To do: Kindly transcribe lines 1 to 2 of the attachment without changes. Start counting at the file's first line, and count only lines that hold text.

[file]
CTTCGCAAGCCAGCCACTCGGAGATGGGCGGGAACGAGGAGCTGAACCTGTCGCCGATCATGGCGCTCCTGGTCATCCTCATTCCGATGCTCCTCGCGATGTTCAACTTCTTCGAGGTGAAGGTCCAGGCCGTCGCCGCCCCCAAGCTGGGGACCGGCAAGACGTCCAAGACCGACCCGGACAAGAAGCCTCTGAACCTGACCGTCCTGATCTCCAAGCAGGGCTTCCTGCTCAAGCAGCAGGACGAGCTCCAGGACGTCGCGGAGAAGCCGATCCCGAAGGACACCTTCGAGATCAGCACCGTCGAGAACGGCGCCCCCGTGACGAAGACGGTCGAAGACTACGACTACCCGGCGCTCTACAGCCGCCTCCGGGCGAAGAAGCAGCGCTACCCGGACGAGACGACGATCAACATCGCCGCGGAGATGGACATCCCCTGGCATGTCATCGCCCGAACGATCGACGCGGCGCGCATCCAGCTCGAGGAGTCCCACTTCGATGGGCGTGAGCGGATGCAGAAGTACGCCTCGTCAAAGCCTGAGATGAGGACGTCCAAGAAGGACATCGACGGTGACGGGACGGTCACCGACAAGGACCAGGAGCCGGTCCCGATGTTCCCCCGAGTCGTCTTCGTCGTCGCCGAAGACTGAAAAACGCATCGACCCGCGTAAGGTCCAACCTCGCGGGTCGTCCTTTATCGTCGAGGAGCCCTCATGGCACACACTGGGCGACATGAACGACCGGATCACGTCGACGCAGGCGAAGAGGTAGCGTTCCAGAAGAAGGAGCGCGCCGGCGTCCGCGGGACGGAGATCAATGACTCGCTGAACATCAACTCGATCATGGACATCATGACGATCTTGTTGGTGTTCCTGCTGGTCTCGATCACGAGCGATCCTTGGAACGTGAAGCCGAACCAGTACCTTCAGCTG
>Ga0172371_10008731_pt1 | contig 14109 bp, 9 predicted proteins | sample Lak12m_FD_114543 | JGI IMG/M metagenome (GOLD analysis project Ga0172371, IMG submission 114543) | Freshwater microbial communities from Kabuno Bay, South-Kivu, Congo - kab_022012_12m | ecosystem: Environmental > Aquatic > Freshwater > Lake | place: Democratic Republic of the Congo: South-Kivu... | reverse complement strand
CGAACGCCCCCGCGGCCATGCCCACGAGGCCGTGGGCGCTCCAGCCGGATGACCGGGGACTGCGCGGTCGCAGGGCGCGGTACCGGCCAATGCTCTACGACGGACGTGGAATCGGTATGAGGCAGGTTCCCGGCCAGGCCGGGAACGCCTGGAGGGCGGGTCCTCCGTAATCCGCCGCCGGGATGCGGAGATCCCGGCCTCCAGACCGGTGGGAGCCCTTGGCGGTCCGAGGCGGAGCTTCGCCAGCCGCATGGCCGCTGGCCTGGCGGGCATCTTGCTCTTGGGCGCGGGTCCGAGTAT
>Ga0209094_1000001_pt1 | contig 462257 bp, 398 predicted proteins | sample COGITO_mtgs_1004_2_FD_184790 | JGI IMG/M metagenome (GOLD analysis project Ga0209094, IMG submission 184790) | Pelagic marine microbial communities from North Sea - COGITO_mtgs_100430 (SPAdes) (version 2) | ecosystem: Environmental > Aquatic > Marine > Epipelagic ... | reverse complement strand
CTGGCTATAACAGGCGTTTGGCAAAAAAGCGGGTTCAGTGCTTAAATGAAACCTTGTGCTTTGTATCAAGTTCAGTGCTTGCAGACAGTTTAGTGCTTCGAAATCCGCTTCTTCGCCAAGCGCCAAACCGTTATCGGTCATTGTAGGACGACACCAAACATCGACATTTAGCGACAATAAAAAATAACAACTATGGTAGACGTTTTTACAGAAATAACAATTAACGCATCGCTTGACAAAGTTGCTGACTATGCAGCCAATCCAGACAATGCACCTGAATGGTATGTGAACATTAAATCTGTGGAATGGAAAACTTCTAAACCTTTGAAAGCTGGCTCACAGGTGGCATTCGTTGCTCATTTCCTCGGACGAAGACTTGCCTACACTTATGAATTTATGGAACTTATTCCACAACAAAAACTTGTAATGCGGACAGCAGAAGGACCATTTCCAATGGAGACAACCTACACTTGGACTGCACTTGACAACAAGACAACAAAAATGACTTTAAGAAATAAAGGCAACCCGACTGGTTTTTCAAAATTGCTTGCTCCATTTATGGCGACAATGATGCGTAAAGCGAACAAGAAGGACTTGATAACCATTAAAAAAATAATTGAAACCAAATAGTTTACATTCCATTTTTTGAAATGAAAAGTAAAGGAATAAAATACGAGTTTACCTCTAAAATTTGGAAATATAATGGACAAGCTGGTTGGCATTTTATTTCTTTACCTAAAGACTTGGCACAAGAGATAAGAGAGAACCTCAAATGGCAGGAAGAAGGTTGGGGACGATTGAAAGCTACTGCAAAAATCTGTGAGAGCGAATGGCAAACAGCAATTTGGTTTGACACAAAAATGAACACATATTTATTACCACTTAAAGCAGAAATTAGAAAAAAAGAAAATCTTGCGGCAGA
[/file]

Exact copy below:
CTTCGCAAGCCAGCCACTCGGAGATGGGCGGGAACGAGGAGCTGAACCTGTCGCCGATCATGGCGCTCCTGGTCATCCTCATTCCGATGCTCCTCGCGATGTTCAACTTCTTCGAGGTGAAGGTCCAGGCCGTCGCCGCCCCCAAGCTGGGGACCGGCAAGACGTCCAAGACCGACCCGGACAAGAAGCCTCTGAACCTGACCGTCCTGATCTCCAAGCAGGGCTTCCTGCTCAAGCAGCAGGACGAGCTCCAGGACGTCGCGGAGAAGCCGATCCCGAAGGACACCTTCGAGATCAGCACCGTCGAGAACGGCGCCCCCGTGACGAAGACGGTCGAAGACTACGACTACCCGGCGCTCTACAGCCGCCTCCGGGCGAAGAAGCAGCGCTACCCGGACGAGACGACGATCAACATCGCCGCGGAGATGGACATCCCCTGGCATGTCATCGCCCGAACGATCGACGCGGCGCGCATCCAGCTCGAGGAGTCCCACTTCGATGGGCGTGAGCGGATGCAGAAGTACGCCTCGTCAAAGCCTGAGATGAGGACGTCCAAGAAGGACATCGACGGTGACGGGACGGTCACCGACAAGGACCAGGAGCCGGTCCCGATGTTCCCCCGAGTCGTCTTCGTCGTCGCCGAAGACTGAAAAACGCATCGACCCGCGTAAGGTCCAACCTCGCGGGTCGTCCTTTATCGTCGAGGAGCCCTCATGGCACACACTGGGCGACATGAACGACCGGATCACGTCGACGCAGGCGAAGAGGTAGCGTTCCAGAAGAAGGAGCGCGCCGGCGTCCGCGGGACGGAGATCAATGACTCGCTGAACATCAACTCGATCATGGACATCATGACGATCTTGTTGGTGTTCCTGCTGGTCTCGATCACGAGCGATCCTTGGAACGTGAAGCCGAACCAGTACCTTCAGCTG
>Ga0172371_10008731_pt1 | contig 14109 bp, 9 predicted proteins | sample Lak12m_FD_114543 | JGI IMG/M metagenome (GOLD analysis project Ga0172371, IMG submission 114543) | Freshwater microbial communities from Kabuno Bay, South-Kivu, Congo - kab_022012_12m | ecosystem: Environmental > Aquatic > Freshwater > Lake | place: Democratic Republic of the Congo: South-Kivu... | reverse complement strand